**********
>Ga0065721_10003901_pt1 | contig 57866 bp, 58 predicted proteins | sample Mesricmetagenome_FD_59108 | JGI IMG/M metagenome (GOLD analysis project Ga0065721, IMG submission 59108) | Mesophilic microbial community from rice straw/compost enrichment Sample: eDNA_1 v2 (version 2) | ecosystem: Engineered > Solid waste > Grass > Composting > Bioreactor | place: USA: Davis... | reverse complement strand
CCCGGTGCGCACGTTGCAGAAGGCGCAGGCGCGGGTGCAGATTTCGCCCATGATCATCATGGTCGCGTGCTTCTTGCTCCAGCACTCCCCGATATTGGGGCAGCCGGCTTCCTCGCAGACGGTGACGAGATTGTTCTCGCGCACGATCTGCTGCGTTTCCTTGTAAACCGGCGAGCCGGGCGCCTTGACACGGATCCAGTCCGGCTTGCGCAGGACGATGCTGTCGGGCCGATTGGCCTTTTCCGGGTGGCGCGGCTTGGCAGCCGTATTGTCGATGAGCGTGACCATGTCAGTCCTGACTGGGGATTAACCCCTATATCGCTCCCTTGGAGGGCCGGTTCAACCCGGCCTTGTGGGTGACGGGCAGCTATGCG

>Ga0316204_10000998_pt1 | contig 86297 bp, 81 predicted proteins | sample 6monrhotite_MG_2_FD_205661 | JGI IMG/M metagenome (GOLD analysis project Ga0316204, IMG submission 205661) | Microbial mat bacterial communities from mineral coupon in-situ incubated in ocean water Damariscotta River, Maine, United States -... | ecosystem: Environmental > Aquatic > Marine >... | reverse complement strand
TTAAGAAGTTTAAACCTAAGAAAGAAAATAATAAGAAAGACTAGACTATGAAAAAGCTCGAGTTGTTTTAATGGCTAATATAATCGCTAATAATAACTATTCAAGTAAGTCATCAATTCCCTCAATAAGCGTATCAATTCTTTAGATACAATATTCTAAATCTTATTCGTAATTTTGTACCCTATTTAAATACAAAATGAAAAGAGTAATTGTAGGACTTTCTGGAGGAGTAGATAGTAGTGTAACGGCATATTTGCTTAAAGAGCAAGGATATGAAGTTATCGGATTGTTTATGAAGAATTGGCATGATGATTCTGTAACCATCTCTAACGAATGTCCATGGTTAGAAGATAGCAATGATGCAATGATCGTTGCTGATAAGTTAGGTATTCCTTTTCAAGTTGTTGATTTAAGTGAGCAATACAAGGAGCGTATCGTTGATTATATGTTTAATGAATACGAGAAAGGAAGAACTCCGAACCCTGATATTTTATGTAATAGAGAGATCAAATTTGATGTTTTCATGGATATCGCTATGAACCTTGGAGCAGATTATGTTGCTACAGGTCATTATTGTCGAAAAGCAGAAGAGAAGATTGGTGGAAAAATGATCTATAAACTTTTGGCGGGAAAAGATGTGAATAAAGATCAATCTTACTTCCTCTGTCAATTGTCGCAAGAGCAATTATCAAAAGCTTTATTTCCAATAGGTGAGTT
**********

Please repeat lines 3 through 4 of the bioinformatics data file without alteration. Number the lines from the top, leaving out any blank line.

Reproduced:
>Ga0316204_10000998_pt1 | contig 86297 bp, 81 predicted proteins | sample 6monrhotite_MG_2_FD_205661 | JGI IMG/M metagenome (GOLD analysis project Ga0316204, IMG submission 205661) | Microbial mat bacterial communities from mineral coupon in-situ incubated in ocean water Damariscotta River, Maine, United States -... | ecosystem: Environmental > Aquatic > Marine >... | reverse complement strand
TTAAGAAGTTTAAACCTAAGAAAGAAAATAATAAGAAAGACTAGACTATGAAAAAGCTCGAGTTGTTTTAATGGCTAATATAATCGCTAATAATAACTATTCAAGTAAGTCATCAATTCCCTCAATAAGCGTATCAATTCTTTAGATACAATATTCTAAATCTTATTCGTAATTTTGTACCCTATTTAAATACAAAATGAAAAGAGTAATTGTAGGACTTTCTGGAGGAGTAGATAGTAGTGTAACGGCATATTTGCTTAAAGAGCAAGGATATGAAGTTATCGGATTGTTTATGAAGAATTGGCATGATGATTCTGTAACCATCTCTAACGAATGTCCATGGTTAGAAGATAGCAATGATGCAATGATCGTTGCTGATAAGTTAGGTATTCCTTTTCAAGTTGTTGATTTAAGTGAGCAATACAAGGAGCGTATCGTTGATTATATGTTTAATGAATACGAGAAAGGAAGAACTCCGAACCCTGATATTTTATGTAATAGAGAGATCAAATTTGATGTTTTCATGGATATCGCTATGAACCTTGGAGCAGATTATGTTGCTACAGGTCATTATTGTCGAAAAGCAGAAGAGAAGATTGGTGGAAAAATGATCTATAAACTTTTGGCGGGAAAAGATGTGAATAAAGATCAATCTTACTTCCTCTGTCAATTGTCGCAAGAGCAATTATCAAAAGCTTTATTTCCAATAGGTGAGTT